at least even numbers of Southern men. In the next few years the
West will be entirely neutral in case of war or unless we get a
fair division. If we re-elect a Democrat as President we will save
the whole West."

"War," muses Valois, as they canter down the rich slopes toward
the Salinas River, "a war between the men who have pressed up Cerro
Gordo and Chepultepec together! A war between the descendants of
the victorious brothers of the Revolution!" It seems cold and brutal
to the young and ardent Louisianian. An American civil war! The
very idea seems unnatural. "But will the Yankees fight?" queries
Valois. Hardin replies grimly: "I did not think we would even be
opposed in this Convention. They seemed to fight us pretty well
here. They may fight in the field--when it comes."

For Philip Hardin is a wise man. He never under-estimates his
untried enemy.

Valois smiles. He cannot control a sneer. The men who are lumber-hewers,
dirt-diggers, cod-fishers and factory operatives will never face
the Southern chivalry. He despises the sneaking Yankees. Traders
in a small way arouse all the arrogance of the planter. He cannot
bring any philosophy of the past to tell him that the straining,
leaky Mayflcnver was the pioneer of the stately American fleets
now swarming on every sea. The little wandering Boston bark, Otter,
in 1796 found her way to California. She was the harbinger of a
mighty future marine control. The lumbering old Sachem (of the same
Yankee borough) in 1822 founded the Pacific hide and tallow trade
as an earnest of the sea control. Where one Yankee shows the way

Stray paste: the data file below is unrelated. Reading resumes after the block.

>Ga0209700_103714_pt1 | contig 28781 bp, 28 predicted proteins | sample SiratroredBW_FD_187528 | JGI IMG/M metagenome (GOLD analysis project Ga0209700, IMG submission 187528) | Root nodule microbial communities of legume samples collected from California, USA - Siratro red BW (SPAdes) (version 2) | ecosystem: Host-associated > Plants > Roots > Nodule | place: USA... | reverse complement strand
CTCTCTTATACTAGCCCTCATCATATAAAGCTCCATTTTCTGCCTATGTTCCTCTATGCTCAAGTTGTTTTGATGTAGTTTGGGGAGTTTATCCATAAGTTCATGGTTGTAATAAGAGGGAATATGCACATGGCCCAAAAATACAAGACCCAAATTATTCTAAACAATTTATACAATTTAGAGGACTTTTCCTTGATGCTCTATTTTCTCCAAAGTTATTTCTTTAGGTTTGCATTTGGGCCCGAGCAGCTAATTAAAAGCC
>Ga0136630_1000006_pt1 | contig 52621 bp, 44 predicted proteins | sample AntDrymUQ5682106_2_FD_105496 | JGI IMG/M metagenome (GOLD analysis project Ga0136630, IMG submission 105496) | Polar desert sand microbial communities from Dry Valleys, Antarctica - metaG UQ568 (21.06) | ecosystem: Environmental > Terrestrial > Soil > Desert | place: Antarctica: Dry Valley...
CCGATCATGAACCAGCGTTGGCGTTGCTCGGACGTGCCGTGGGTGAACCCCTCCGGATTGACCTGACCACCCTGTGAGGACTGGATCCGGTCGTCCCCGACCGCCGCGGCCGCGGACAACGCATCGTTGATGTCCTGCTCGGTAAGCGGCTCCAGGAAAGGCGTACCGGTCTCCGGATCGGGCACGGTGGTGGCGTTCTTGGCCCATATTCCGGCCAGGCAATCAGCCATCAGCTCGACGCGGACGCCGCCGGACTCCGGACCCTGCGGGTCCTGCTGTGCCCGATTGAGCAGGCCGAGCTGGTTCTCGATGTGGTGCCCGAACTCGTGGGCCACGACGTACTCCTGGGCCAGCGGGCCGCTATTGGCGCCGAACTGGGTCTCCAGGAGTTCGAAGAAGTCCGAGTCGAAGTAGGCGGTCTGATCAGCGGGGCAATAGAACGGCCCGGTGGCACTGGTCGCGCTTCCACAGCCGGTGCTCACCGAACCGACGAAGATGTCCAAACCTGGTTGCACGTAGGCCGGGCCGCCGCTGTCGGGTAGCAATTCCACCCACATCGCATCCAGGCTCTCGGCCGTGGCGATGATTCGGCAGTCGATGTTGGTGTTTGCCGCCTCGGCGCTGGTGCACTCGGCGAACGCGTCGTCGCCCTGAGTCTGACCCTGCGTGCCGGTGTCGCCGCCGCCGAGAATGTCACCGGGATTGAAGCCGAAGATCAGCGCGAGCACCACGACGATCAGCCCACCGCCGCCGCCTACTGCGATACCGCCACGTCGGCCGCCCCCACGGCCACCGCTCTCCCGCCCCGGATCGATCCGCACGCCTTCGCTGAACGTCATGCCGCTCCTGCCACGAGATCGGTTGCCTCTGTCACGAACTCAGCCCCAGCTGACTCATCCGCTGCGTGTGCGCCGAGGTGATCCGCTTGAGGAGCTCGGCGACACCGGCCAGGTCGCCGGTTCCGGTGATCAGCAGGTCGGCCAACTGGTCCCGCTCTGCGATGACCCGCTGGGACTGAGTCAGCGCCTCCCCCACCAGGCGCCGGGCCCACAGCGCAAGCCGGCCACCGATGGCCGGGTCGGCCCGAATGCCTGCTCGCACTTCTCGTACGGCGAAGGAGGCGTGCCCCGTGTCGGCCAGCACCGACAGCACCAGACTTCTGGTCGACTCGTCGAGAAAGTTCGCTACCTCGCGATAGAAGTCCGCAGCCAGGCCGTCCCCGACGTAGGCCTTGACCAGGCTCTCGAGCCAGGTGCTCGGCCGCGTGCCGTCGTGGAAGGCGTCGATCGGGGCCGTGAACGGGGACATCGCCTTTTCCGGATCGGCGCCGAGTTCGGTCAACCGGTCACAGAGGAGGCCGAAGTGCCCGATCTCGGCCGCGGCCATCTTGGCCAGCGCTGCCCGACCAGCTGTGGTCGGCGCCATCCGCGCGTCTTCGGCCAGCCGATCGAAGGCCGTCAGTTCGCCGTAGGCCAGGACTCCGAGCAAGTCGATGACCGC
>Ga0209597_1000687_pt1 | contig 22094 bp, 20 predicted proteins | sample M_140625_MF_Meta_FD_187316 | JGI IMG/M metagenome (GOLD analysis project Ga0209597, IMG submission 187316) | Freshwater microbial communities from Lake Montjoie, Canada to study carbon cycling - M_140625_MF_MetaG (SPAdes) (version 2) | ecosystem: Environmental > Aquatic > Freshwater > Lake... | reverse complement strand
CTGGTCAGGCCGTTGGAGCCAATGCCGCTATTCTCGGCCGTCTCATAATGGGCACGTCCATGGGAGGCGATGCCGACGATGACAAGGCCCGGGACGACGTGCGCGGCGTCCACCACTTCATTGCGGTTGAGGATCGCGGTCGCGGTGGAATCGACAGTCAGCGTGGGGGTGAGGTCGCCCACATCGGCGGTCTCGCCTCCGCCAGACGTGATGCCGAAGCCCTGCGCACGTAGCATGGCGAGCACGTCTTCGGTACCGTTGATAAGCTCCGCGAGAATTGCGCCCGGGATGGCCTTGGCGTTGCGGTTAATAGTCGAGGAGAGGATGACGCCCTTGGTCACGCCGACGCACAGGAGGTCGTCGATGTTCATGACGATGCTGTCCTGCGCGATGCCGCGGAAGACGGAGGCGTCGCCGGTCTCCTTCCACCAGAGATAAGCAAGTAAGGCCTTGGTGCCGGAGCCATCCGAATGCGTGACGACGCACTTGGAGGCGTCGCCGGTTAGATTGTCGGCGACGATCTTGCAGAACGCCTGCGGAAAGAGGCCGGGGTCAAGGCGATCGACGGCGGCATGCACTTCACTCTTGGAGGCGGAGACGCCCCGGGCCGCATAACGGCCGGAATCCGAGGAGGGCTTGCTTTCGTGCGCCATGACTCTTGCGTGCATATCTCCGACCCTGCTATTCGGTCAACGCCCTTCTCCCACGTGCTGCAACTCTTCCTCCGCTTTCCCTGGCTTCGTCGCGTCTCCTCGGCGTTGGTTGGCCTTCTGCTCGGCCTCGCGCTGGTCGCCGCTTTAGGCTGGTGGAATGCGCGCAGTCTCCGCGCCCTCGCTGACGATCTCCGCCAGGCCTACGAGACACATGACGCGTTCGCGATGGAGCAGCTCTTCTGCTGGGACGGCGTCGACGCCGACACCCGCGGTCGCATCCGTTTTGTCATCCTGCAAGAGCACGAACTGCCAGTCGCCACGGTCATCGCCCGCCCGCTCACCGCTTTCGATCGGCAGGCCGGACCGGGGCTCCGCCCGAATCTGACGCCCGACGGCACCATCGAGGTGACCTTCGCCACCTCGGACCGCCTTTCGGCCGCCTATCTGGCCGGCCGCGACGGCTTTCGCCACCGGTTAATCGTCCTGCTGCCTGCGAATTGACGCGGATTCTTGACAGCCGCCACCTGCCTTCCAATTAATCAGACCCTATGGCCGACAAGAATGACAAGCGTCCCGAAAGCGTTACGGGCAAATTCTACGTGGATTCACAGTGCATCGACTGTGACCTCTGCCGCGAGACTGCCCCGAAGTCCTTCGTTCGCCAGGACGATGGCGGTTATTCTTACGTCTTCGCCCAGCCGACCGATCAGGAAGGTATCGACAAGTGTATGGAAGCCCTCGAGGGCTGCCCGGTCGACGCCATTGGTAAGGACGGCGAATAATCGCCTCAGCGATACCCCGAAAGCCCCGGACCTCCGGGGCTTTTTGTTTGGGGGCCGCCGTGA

thousands may follow, yet this Valois ignored in his scorn of the
man who works.

Maxime could not dream that the day could ever come when thousands
of Yankees would swarm over entrenchments, vainly held by the best
blood of the sunny South.

As the two gentlemen ride on, Hardin uses the confidential loneliness
of the trip to prove to the Creole that war and separation must
finally come.

"We want this rich land for ourselves and the South." The young
man's blood was up.

"I know the very place I want!" cries Valois.

He tells Hardin of Lagunitas, of its fertile lands sweeping to
the San Joaquin. He speaks of its grassy, rolling hills and virgin

Philip Hardin learns of the dashing waters of the Merced and Mariposa
on either side. He hears of the glittering gem-like Lagunitas
sparkling in the bosom of the foot-hills. Valois recounts the wild
legends, caught up from priest and Indian, of that great, terrific
gorge, the Yosemite. Hardin allows much for the young man's wild
fancy. The gigantic groves of the big trees are only vaguely
described. Yet he is thrilled.

He has already seen an emigrant who wandered past Mono Lake over
the great Mono notch in the Sierras. There it rises eleven thousand
feet above the blue Pacific--with Castle Dome and Cathedral Peak,
grim sentinels towering to the zenith.

"It must really be a paradise," muses Hardin.

"It is," cries the Creole; "I intend to watch that region. If money